Tritton Kunai Stereo Headset
Mad Catz have been truly spoiling us this year with their Tritton audio brand. It’s clear that over the past ten to twelve months we have seen the execution of a determined strategy by the company to really push Tritton in order to compete with Turtle Beach and other prominent challengers, as well as provide a full range of aural solutions to the world. With the newly released Kunai headset we now have a portable provision, designed specifically for PS Vita, but which also works with your home PS3. Kunai translates from Japanese as a basic tool, one which in the hands of an (martial arts) expert could be used for multiple functions (as a weapon). So, does the stereo headset suit multiple uses and does it suit them well?
As with all this year’s selection of Tritton headsets the Kunai has the same industrial design, ensuring that everyone knows it’s from the big T. This means you have very similar manipulation options to those we’ve seen previously, all of which help in providing the best fit to anyone’s head and ears. The earcups don’t fit entirely over the ear due to an attempt to minimise the footprint for ease of transportation, but they do have lovely plush earcups which sit comfortably over the ear canal and in extended periods of gaming or other activities don’t cause any problem at all. The headset is lightweight also so in actuality you hardly feel the headphones meaning they can be used happily for long sessions and from place to place. The earcups rotate to provide further flexibility and the connecting headband is extendable to provide for very large and oddly shaped heads. Tritton have aimed for extreme comfort as they indicate in their marketing communications and they’ve done it. On initially seeing the headset there were concerns that it would grate over time having just come from wonderful home-based over the ear cans, but thankfully these fears were never realised.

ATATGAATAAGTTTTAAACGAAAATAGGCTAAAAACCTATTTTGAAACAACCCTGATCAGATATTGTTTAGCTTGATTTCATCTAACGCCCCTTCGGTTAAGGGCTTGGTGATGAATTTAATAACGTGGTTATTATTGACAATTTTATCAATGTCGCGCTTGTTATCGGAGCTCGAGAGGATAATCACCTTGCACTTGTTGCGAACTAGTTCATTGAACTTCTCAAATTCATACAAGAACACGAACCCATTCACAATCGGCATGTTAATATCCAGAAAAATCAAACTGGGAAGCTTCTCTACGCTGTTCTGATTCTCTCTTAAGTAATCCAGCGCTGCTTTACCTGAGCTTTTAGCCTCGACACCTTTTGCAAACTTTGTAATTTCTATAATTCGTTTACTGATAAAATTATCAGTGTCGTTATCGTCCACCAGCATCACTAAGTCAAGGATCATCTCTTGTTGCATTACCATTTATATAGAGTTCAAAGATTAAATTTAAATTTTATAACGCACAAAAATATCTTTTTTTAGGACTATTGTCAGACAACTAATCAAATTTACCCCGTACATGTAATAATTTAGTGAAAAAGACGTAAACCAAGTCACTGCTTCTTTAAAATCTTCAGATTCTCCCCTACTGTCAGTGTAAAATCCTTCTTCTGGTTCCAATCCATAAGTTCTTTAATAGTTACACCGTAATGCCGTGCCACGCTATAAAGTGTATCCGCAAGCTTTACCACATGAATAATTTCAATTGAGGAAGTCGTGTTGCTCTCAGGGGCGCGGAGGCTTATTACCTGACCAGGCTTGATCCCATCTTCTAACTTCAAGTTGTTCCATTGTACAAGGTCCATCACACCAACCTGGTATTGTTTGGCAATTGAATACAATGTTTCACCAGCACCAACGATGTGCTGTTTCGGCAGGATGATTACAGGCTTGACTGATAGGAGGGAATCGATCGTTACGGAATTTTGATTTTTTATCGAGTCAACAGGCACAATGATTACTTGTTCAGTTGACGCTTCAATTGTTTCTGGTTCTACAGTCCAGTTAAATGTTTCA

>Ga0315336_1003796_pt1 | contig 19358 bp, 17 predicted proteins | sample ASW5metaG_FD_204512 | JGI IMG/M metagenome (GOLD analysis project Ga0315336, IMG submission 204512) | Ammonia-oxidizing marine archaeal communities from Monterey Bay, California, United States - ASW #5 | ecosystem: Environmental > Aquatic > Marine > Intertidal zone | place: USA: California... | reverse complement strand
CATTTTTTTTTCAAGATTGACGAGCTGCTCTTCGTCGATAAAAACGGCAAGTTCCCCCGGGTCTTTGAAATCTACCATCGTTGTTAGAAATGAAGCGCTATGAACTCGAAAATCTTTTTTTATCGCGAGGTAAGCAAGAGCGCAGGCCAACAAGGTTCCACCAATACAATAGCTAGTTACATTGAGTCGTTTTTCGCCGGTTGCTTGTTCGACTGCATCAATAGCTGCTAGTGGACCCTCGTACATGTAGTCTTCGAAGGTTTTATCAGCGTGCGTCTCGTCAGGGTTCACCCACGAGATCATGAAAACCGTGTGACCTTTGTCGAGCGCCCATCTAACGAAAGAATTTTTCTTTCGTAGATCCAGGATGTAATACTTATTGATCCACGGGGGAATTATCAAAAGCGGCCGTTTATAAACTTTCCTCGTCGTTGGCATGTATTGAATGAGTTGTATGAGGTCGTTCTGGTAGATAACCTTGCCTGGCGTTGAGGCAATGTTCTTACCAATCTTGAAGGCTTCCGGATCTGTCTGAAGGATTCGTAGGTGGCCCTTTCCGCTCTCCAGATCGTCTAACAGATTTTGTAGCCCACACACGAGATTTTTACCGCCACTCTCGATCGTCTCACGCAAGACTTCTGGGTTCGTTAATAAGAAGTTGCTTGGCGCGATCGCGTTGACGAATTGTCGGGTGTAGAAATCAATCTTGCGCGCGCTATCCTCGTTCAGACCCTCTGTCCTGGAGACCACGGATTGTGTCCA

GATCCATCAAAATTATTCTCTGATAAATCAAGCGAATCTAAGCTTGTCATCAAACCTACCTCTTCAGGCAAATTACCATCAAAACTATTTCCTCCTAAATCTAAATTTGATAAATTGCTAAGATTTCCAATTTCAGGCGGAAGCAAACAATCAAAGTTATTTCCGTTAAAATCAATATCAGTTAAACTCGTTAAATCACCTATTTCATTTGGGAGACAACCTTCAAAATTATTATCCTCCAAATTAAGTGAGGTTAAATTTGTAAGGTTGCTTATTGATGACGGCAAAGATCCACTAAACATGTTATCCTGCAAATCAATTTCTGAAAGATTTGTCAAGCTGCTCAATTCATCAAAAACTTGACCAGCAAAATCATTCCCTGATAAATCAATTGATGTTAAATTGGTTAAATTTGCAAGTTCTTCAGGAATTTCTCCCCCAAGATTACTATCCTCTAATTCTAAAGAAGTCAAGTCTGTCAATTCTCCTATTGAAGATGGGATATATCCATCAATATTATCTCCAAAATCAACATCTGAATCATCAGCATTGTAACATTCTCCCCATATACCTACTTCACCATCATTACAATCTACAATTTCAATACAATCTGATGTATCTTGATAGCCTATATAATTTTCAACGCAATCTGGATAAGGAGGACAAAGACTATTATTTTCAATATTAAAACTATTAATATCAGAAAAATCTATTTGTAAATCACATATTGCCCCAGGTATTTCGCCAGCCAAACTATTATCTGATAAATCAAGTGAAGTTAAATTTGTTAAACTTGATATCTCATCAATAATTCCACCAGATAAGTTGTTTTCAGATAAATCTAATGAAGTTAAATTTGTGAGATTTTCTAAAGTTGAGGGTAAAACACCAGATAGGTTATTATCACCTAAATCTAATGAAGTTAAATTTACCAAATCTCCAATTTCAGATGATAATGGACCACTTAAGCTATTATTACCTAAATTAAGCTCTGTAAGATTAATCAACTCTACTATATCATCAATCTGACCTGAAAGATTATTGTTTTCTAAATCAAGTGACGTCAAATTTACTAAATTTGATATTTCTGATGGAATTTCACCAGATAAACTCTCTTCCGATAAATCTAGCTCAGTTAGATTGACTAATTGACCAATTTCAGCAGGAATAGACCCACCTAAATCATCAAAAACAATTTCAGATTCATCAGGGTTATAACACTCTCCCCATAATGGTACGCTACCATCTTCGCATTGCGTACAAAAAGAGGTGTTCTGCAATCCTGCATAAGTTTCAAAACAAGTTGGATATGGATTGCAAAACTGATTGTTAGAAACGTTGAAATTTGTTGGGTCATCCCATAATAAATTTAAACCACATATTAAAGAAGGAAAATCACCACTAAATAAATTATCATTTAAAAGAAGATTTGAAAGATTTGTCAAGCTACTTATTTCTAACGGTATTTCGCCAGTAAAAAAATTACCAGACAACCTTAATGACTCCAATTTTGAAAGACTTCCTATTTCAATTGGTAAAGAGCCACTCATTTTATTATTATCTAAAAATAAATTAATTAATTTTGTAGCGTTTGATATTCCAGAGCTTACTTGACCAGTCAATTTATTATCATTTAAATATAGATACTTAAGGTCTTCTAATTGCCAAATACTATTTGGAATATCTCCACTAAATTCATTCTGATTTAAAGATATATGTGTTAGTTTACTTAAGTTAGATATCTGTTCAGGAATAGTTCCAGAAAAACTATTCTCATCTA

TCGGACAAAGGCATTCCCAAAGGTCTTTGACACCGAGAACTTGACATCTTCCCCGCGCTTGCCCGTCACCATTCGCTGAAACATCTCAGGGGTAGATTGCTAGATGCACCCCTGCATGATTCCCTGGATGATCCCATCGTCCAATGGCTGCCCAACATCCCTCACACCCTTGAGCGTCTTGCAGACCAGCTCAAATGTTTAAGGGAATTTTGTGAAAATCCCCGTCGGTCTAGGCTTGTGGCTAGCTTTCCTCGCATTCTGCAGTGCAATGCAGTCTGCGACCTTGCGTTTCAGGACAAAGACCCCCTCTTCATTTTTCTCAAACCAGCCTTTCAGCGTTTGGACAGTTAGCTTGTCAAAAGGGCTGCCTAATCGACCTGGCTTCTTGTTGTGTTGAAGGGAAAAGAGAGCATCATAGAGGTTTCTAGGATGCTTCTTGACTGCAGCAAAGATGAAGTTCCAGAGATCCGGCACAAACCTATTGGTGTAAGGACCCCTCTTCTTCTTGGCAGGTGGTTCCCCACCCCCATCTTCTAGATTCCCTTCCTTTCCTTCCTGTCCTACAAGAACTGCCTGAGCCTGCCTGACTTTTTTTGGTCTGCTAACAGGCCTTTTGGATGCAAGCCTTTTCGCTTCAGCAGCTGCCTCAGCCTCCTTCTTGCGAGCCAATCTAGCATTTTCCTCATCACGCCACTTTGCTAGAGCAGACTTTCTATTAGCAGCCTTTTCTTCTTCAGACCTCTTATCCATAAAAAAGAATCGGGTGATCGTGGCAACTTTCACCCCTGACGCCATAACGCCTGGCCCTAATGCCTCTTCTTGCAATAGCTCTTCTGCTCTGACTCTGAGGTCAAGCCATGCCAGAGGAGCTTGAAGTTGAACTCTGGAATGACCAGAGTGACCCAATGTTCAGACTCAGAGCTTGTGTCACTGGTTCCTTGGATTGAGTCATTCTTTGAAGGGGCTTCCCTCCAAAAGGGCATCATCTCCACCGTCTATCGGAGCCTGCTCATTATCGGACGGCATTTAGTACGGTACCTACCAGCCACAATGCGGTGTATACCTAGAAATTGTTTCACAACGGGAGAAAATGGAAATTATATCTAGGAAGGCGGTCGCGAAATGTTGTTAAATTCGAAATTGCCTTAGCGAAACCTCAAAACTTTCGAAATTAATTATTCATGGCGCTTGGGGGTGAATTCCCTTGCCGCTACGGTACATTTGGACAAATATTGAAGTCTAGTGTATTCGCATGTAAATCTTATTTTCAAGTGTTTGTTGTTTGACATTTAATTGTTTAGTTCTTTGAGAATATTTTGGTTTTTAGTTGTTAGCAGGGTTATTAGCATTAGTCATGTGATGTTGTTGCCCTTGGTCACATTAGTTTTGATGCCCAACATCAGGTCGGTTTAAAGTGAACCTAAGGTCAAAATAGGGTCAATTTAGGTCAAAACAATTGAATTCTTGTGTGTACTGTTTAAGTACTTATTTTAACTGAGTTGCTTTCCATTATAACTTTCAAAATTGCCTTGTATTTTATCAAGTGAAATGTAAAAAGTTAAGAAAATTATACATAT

The headphones are pretty robust in their design also. Immediately after receiving them we were able to take them on journeys far and wide, across planes, trains and automobiles, stuffing them in various bags for transit and ease of access. Again this was concerning as the headset could be broken in so many ways - an earphone, the headband, the cable, but thankfully there was not a single scratch on them even though we had handled them normally (i.e. not being ultra careful to minimise any chance of harm). In use, in public or otherwise it might come down to personal taste as to whether you’re happy to wear these great big things on the tube as opposed to little in-ear subtle options. This was something The Digital Fix were concerned with as well but here, too, concern gave way to understanding. Yes they are over ear and more obvious than our old in-ear OEM earphones but the design, the size, the comfort all meant that very quickly it was normal and not in any way embarrassing. Other brands we see around on our regular commutes make us chuckle still but these don’t. Brilliantly Tritton have seen fit to provide three colour options - white, red and black - to allow any potential embarrassment factor to be reduced further if you so desire.
The unit comes with a removable microphone for use in-game on both PS3 and PS Vita. The fact it’s removable ensures flexibility depending on what’s going on and in-use it works as well as any other solution folks may have, such as the official Sony headset. In the case of the Vita it works better than just using your speakers and microphone. With the sound coming into your ears and the microphone right by your mouth both you and those at the other end have much more chance of hearing and elucidating what’s being said. It’s the best way to talk via your PS Vita.